Monday 17 November 2014

The Naked Beer Co

I take a sip of a beer called Freudian Slip, which simply describes itself as a 'special'. My brain does a backflip and my tongue ties itself into knots as I desperately try and work out what the hell it is that I'm drinking. It poured what seemed to be a pond water shade of dirty brown but when held up to the light it shone a bright crimson. It reeks of toffee apples, burnt brown sugar and over ripe stone fruit and it tastes initially of burnt toffee and then of green apple skins before building to a sweet crescendo of raisins, sultanas and figs. At 6.5% ABV it's somewhere between a barley wine and an old ale, it has a few of what I perceive to be minor faults but I don't really care because although I'm struggling to untangle a mass of chaotic flavours I'm absolutely certain that I like it. 

After spending five years brewing for other people including the Bristol Beer Factory and Ascot Ales, head brewer Rob Thomas decided to set up the Naked Beer Company. The brewery was established in late 2013 in the town of Lancing, Sussex and entered the market this February with a range of three beers available in bottle and cask. Its label copy boldly speaks of nonconformity, breaking the rules and smashing the status quo, a schtick that sounds not dissimilar to that of a young Brewdog. This is no bad thing, the passion with which Brewdog sold itself has pushed their business forward astronomically but that trail was blazed deep and those are some big shoes to try and fill.

The Streaker IPA puzzles me, it's probably the only beer of the three I didn't really get on with. The aroma is of candied orange and toffee with a touch of pithy citrus lingering around the edges. On the palate there's more candied chunks of citrus, stewed plums and a small twist of rhubarb like bitterness. It's also dark brown which all adds up to make me think that this is a flavoursome yet traditional best bitter. It just doesn't sing loud enough with hop bitterness to make me think of an IPA and at 4% ABV its just not strong enough to fit this particular style.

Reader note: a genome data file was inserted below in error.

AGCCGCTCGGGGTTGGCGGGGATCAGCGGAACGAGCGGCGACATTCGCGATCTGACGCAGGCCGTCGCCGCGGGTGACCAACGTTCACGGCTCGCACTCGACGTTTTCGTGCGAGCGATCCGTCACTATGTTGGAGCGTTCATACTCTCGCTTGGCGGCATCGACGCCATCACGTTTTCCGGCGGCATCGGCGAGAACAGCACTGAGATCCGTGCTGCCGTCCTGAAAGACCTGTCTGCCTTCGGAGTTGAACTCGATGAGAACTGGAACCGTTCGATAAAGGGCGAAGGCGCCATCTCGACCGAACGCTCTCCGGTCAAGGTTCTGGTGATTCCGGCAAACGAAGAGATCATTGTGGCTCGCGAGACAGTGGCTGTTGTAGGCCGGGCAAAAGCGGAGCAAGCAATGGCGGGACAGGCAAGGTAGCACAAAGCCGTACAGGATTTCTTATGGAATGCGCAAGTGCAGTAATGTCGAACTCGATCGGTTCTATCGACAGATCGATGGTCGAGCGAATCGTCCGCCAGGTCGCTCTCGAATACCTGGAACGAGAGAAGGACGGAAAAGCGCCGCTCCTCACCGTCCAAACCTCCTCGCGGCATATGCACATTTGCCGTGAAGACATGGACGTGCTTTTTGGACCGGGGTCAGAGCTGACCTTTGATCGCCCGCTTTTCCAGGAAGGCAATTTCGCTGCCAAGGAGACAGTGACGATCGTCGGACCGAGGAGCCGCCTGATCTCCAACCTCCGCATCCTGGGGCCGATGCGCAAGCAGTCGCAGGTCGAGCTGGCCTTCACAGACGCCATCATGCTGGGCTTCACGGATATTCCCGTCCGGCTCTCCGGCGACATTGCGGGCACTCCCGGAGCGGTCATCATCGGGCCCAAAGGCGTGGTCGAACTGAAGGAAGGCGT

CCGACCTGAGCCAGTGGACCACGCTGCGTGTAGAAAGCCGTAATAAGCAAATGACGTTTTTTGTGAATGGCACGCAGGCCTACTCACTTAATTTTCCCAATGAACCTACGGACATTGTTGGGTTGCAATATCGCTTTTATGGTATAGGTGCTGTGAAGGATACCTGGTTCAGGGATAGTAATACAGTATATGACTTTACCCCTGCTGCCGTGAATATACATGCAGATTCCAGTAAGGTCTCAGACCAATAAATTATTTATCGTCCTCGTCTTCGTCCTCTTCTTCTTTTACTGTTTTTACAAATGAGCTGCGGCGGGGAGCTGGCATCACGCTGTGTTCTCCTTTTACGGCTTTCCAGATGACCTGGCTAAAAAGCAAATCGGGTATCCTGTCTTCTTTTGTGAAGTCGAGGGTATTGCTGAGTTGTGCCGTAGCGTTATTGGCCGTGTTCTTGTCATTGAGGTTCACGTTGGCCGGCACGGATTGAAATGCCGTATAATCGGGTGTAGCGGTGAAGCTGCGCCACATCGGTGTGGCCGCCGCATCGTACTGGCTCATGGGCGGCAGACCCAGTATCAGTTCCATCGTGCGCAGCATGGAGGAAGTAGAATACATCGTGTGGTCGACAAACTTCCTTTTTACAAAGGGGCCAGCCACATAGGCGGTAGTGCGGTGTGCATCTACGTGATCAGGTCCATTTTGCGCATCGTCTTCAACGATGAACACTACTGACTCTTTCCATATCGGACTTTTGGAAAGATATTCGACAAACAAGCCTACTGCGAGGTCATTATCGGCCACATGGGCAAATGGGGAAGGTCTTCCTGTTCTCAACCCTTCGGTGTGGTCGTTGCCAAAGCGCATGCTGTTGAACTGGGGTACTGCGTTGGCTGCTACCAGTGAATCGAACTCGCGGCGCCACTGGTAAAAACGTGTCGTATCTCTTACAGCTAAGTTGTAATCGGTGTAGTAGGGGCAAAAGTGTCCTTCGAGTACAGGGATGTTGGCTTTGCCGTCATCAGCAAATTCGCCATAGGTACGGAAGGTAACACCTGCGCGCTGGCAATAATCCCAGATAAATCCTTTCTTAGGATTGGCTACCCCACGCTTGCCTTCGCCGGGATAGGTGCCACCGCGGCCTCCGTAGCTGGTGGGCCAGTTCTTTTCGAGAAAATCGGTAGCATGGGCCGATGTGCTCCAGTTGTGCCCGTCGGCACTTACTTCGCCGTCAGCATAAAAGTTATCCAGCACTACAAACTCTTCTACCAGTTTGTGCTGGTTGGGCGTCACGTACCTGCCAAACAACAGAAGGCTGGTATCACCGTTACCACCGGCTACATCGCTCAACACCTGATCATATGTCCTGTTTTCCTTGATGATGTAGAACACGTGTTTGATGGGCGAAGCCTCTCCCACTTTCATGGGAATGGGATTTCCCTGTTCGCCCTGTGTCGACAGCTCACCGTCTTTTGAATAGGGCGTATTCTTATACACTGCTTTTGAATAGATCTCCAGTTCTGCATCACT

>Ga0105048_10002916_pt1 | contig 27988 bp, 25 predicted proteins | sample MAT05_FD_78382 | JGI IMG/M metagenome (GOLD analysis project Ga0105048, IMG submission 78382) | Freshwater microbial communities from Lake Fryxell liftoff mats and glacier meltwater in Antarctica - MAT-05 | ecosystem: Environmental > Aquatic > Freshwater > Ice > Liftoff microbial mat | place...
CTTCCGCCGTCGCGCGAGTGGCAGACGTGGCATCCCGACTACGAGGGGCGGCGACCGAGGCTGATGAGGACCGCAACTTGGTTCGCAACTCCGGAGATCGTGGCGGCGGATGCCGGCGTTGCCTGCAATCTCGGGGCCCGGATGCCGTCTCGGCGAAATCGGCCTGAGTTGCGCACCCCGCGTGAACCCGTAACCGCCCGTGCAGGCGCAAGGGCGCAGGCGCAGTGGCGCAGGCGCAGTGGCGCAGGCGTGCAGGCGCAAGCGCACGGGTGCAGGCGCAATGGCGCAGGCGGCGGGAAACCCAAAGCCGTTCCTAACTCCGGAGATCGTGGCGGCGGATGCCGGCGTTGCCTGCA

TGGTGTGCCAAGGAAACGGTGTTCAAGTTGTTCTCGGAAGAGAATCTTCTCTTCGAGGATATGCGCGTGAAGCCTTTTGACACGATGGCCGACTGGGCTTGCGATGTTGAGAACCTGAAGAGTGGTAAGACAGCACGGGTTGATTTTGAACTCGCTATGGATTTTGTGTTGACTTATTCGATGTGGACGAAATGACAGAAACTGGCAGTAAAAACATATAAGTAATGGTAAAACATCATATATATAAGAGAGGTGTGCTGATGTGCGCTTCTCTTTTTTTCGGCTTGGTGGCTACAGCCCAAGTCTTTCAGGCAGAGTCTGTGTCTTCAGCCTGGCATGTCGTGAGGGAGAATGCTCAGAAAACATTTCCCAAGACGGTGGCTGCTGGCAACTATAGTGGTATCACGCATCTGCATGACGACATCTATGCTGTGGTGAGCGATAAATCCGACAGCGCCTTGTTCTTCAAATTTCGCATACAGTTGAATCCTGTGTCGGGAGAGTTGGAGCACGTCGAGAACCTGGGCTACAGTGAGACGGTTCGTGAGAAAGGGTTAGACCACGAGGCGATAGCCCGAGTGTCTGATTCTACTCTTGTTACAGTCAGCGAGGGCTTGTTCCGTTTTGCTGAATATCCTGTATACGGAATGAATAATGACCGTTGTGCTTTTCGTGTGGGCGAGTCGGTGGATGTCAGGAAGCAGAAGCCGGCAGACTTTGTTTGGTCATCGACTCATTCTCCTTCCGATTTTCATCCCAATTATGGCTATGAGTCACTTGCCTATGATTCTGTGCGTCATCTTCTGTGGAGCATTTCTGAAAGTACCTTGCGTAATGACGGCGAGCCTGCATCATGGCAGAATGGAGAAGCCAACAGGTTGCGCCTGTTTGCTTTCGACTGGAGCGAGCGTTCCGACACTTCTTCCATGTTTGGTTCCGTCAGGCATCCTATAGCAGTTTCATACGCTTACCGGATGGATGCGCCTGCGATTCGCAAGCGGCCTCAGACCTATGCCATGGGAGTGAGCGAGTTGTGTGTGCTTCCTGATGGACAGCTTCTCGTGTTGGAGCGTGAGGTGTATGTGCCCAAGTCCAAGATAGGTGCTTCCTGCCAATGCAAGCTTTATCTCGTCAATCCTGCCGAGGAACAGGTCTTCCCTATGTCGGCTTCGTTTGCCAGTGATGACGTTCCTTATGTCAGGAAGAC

The trio of Naked offerings is completed by Indecent Exposure, a porter and this is immediately to my liking. It pours a satisfying shade of Pepsi brown and has faint aromas of stone fruit and molasses. The sweetness of the dark malts is balanced by a savoury note that tastes as if a small dash of soy sauce was added to my glass. It's not unpleasant, on the contrary it's drying and in my opinion adds to the drinkability of the beer. Although this may have been a result of autolysis it didn't take anything away from the enjoyment of this beer for me. 

I'm interested to see how the Naked Beer Company progresses and with plans to brew beers such as a peach infused hefeweizen and a pale ale brewed with gorse flowers foraged from the Sussex downs I think they're definitely ones to watch out for. I can see their beers settling in well alongside the likes of Dark Star and Burning Sky on the hand pumps of various South Coast boozers. It does feel though that this is a brewery very much at the start of its journey, still trying to find an identity in a crowded market place. The beers aren't perfect but they are interesting and if they practise what they preach on their labels then they will only go from strength the strength. 

These beers were kindly sent to me by Daniel of the Naked Beer Co for this review. Although they were sent for free I don't think this influenced my opinion of them. 



    This guy better make sure he's got a good lawyer if the experience of one Cardiff brewer is anything to go by.
    They've Rebranded as Pipes beer's (an anagram).

    1. I think, in these situations there is not much to comment until something does happen and that's if it does. If it did then it's important to look at the consumer perspective but remember to support and get right behind those that you think may be taken advantage of. I think in the example you posted the proprietor of Pipes was very unlucky to lose out to Pepsi as the brands were similar in no way at all. A case of corporate bullying of the highest degree.

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